The book opens in August 1991, with Renko and his partner - an Estonian called Jaak Kuusnets - on their way to a meeting with Rudy Rosen. Although Rosen operates as a banker for the various factions of the Russian Mafia, he has agreed to Renko planting a transmitter in his car for the duration of a Mafia-sponsored illegal market. (This is largely due to the fact that the militia have enough to put Rosen away for a very long time). Despite turning informer, Rosen appears to feel relatively safe.Read more ›
Most writers today find a successful formula and stick to it... over and over. The only thing the same from Martin Cruz Smith's works are their high level of excitement, interesting characters and plot development. Arkady Renko is one of the most interesting characters in all of mystery fiction.
What Smith does best is gives the reader an insiders' view of a society totally different than what the audience is used to.
Whether it be Los Alamos during the development of Man's deadliest weapon in Stallion Gate, Cuba in Havana Bay, Japan on the brink of World War II in December 4th: A Novel, or Moscow in Gorky Park, with his characters on the verge of an exciting adventure for the reader to be a part of.Smith then introduces characters to his readers as if we had been their friends (or enemies) for years.
I judge other mysteries and mystery writers byMartin Cruz Smith's works. Some mysteries I consume like potato chips or pretzels. Very, VERY few do I savor each page as I do Martin Cruz Smith's excellent thrillers!
Most recent customer reviews
I just adore the Renko series by Martin Cruz Smith. I think Arkady Renko is one of the finest fictional characters - not just detectives - in literature today, along with George... Read morePublished on March 11 2013 by Virginia
The third Arkady Renko novel by Martin Cruz Smith, Red Square is as strong as the first two. Smith's writing rises far above the typical spy / thriller genre. Read morePublished on Feb. 28 2004 by Richard R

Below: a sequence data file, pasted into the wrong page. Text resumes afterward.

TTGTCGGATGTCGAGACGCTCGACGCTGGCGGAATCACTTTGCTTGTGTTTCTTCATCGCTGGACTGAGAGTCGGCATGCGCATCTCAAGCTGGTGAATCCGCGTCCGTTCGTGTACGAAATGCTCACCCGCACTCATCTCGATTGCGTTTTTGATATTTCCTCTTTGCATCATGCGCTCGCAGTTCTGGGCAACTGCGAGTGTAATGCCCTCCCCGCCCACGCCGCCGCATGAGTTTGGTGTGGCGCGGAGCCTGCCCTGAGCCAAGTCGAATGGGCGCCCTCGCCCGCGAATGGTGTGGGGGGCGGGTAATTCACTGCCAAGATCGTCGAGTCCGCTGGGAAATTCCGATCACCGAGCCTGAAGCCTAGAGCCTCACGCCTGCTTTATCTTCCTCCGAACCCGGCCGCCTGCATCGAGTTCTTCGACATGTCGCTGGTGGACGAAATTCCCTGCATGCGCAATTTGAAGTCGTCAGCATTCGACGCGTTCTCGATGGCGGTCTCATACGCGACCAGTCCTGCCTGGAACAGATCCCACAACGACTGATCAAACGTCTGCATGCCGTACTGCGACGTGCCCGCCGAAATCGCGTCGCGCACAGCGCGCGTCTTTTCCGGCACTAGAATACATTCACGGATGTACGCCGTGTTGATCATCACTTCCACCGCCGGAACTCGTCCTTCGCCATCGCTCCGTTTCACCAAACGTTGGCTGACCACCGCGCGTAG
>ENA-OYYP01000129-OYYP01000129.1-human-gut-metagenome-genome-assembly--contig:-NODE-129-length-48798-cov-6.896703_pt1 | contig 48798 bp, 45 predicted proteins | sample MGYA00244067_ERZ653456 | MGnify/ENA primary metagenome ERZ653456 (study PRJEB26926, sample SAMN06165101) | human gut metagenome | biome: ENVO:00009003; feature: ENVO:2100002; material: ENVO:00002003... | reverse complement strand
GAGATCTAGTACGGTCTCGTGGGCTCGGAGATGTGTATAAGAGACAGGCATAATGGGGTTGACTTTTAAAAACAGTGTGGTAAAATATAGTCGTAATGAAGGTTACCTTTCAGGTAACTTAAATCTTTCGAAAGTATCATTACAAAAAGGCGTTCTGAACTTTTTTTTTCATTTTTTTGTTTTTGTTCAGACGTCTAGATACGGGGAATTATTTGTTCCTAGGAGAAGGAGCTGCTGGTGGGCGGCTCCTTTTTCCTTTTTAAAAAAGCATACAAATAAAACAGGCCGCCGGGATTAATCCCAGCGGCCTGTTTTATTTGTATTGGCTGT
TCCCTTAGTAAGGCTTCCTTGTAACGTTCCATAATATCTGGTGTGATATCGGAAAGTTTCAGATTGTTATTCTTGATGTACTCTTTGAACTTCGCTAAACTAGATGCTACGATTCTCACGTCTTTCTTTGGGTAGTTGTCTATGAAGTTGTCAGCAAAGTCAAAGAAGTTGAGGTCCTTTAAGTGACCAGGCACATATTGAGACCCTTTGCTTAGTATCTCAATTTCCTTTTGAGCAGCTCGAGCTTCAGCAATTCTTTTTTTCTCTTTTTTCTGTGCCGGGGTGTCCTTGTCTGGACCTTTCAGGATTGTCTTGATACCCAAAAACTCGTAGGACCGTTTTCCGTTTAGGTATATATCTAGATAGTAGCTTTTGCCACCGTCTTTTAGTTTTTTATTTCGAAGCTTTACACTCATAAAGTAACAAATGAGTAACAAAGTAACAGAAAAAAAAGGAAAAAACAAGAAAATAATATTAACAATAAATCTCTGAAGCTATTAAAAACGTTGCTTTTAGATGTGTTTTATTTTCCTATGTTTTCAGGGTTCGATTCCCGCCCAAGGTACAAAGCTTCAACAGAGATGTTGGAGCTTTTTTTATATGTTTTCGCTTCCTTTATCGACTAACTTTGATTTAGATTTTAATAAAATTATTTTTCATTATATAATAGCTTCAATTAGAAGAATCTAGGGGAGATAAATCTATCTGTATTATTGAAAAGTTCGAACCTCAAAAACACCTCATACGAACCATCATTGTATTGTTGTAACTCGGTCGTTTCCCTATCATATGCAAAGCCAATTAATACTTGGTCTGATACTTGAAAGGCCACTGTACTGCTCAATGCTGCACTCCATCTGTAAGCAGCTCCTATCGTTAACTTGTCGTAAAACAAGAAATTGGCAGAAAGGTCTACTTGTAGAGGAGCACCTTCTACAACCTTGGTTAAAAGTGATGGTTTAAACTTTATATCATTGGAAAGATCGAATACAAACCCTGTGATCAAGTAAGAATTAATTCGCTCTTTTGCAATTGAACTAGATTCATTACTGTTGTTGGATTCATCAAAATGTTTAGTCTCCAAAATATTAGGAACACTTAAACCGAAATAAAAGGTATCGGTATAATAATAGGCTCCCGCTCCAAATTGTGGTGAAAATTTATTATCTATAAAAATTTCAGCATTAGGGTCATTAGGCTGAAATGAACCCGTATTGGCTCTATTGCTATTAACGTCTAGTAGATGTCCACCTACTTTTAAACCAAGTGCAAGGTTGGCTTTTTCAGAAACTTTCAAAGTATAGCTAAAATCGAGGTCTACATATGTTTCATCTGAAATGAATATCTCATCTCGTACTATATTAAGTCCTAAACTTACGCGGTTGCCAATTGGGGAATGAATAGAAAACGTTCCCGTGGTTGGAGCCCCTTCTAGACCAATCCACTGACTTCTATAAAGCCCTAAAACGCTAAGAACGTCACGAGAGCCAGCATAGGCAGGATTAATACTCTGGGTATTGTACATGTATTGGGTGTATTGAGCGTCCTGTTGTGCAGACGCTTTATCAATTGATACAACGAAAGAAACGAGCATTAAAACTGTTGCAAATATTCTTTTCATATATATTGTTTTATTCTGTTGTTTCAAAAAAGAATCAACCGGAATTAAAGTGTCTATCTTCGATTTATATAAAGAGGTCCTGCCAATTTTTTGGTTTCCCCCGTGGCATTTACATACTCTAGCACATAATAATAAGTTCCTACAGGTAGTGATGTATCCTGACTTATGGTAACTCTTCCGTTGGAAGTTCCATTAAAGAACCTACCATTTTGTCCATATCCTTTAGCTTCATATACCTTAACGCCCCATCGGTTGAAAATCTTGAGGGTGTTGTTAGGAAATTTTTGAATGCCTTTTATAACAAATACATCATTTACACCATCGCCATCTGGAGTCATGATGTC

This book is not only a terrific action/mystery novel that is beautifully written, it provides significant insights into the transition of Russia from a communist to a capitalist... Read morePublished on Nov. 23 2003 by Amazon Customer
Although Havana Bay has been out a few years now, its predecessor Red Square and the two previous Arkady Renko mysteries should never be forgotten. Read morePublished on April 14 2002 by David H. Stebbing
This book is great, a very good book in a wonderful series. You know this is a great series because of all the other books that claim to be just like it. Read morePublished on April 11 2002 by John G. Hilliard
Please don't read this book before you read Gorky Park and Polar Star. And please read Havana Bay after this book.
There is no relation between the books. Read more
All I have to say is if you are thinking of buying this book, do it. If you have not read Gorky Park or Polar Star first, then I strongly suggest you do so. Read morePublished on March 26 2002
The title is a play on words, and things have really changed in Arkady Renko's Moscow. He's an Investigator again; he has been rehabilitated. Read morePublished on March 11 2001 by sid1gen